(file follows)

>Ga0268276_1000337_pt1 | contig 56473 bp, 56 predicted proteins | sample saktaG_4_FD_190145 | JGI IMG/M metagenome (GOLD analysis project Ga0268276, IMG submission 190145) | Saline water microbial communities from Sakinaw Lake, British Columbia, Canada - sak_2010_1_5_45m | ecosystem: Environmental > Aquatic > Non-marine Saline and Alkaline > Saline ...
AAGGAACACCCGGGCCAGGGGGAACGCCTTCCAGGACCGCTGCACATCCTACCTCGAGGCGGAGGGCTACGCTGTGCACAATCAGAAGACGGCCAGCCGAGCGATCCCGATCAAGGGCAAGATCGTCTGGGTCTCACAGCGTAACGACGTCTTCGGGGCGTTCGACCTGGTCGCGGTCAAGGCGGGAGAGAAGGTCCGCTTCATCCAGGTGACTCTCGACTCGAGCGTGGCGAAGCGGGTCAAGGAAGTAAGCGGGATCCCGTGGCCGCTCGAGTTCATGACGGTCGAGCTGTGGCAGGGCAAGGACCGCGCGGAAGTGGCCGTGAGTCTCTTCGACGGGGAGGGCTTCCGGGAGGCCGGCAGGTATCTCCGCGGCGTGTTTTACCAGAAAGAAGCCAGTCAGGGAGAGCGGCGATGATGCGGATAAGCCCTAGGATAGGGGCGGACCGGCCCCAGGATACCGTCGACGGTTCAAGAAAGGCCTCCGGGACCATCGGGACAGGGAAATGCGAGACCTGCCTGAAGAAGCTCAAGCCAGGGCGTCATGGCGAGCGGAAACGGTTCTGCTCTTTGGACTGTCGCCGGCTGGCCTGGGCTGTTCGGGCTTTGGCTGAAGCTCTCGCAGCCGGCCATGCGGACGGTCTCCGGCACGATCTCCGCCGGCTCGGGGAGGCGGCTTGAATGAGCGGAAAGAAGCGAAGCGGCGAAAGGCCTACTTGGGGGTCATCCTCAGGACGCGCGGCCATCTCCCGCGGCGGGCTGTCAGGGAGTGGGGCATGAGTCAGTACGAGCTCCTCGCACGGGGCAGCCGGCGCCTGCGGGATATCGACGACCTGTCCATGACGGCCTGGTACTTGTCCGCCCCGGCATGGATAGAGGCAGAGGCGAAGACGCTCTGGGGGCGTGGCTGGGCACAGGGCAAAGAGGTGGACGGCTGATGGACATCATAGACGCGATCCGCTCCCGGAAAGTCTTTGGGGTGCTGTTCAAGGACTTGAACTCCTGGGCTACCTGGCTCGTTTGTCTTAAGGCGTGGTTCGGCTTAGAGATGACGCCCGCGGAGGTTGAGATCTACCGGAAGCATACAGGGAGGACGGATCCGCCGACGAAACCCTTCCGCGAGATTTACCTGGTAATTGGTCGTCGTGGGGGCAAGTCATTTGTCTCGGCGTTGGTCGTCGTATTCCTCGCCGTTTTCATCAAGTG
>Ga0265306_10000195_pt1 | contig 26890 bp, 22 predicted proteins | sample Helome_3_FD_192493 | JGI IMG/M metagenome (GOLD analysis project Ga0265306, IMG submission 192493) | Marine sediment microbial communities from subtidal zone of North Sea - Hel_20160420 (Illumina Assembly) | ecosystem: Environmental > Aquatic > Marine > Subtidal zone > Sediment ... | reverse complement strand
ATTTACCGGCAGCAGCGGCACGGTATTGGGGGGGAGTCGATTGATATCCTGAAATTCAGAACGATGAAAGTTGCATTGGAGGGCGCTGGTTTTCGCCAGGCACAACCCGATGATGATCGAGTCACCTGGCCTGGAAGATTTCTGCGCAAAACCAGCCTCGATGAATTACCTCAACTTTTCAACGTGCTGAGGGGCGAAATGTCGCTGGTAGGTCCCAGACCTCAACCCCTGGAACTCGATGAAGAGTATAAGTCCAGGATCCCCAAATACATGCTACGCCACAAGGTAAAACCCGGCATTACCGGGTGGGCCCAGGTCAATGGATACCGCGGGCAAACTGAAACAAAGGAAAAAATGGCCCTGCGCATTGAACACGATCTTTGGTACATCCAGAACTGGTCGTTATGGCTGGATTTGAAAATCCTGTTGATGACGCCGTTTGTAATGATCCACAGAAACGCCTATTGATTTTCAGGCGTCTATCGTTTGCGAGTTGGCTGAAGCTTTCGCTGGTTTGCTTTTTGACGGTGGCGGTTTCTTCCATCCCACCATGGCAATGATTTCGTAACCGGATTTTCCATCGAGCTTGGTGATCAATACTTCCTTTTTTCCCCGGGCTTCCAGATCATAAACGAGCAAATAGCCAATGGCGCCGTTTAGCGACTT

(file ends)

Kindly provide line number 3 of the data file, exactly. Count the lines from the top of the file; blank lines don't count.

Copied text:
>Ga0265306_10000195_pt1 | contig 26890 bp, 22 predicted proteins | sample Helome_3_FD_192493 | JGI IMG/M metagenome (GOLD analysis project Ga0265306, IMG submission 192493) | Marine sediment microbial communities from subtidal zone of North Sea - Hel_20160420 (Illumina Assembly) | ecosystem: Environmental > Aquatic > Marine > Subtidal zone > Sediment ... | reverse complement strand